The self-concept levels in children with cochlear implants are at least at the same level as normal hearing children, a study finds.

A study shows that the self-concept levels of children with profound hearing loss who use cochlear implants (CIs) are at the same level as or higher than normal hearing children.  In the study, the children who use cochlear implants are also generally satisfied with their functioning in various domains e.g., in relation to speech perception and language comprehension.

Actually, the study found that in scholastic competence, athletic competence, physical appearance and behavioral conduct domains the proportions of high perceived competence levels are even larger in the group of children with cochlear implants than those in the normal-hearing group.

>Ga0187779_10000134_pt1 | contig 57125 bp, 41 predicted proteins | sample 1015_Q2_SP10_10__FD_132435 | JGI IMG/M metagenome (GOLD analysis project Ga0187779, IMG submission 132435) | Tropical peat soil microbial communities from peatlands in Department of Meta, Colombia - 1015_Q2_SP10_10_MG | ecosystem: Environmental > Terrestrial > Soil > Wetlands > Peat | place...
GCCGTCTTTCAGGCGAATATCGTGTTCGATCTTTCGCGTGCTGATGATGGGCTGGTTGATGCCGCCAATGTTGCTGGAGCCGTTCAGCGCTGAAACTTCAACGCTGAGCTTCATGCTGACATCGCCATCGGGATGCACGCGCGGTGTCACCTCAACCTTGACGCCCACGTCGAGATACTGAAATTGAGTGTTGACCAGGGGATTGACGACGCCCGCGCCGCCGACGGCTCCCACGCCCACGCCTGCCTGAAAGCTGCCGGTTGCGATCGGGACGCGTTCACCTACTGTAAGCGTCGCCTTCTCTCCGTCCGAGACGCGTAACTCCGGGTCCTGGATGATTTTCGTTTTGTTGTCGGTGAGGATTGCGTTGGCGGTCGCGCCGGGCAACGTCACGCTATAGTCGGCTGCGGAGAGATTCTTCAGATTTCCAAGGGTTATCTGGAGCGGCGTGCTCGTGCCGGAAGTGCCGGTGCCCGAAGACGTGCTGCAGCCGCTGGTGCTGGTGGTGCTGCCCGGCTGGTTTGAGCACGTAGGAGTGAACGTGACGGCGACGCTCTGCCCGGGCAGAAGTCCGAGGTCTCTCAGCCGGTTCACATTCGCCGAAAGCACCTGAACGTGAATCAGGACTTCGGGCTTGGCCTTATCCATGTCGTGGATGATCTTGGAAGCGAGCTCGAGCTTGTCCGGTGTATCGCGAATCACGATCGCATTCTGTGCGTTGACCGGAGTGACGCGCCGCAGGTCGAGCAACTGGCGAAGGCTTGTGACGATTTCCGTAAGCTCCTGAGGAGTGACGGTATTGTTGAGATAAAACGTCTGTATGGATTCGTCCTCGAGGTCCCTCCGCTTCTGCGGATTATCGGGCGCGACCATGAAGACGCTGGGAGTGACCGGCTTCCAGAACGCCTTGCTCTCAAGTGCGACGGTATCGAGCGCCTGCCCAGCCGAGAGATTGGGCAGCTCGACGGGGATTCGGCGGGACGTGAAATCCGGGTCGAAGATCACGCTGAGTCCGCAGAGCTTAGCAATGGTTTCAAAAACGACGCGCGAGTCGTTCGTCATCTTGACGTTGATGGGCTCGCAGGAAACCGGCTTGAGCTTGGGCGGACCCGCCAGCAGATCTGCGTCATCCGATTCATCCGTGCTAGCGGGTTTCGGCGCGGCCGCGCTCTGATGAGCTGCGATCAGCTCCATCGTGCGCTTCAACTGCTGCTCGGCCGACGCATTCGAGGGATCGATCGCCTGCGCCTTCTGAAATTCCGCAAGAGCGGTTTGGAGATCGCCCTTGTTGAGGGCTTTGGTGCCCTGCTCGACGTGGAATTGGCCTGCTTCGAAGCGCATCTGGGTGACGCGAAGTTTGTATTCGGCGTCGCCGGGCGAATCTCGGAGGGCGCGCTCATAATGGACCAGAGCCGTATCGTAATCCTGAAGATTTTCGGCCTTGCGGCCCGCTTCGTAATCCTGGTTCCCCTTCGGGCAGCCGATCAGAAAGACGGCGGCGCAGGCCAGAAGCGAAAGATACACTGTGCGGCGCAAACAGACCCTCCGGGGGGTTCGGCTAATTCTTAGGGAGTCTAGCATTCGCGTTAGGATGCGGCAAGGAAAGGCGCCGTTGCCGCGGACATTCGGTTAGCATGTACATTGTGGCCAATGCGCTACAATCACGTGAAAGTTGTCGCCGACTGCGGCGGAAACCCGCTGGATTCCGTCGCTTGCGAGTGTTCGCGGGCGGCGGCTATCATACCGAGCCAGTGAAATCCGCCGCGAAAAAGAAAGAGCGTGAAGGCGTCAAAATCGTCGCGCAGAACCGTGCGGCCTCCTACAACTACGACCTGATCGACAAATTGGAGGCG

About the study

The Dutch study assessed the self-concept of 53 children with cochlear implants (CI) and compared them with a group of normal hearing children. Correlations between the groups were made in different domains.

All the participants in the study had an unaided pure tone average of 90 dB or higher, averaged over the frequencies of 1000, 2000 and 4000 Hz before cochlear implantation.

The study, “Self-concept of children and adolescents with cochlear implants”, was published in the International Journal of Pediatric Otorhinolaryngology.

Sources: and the International Journal of Pediatric Otorhinolaryngology

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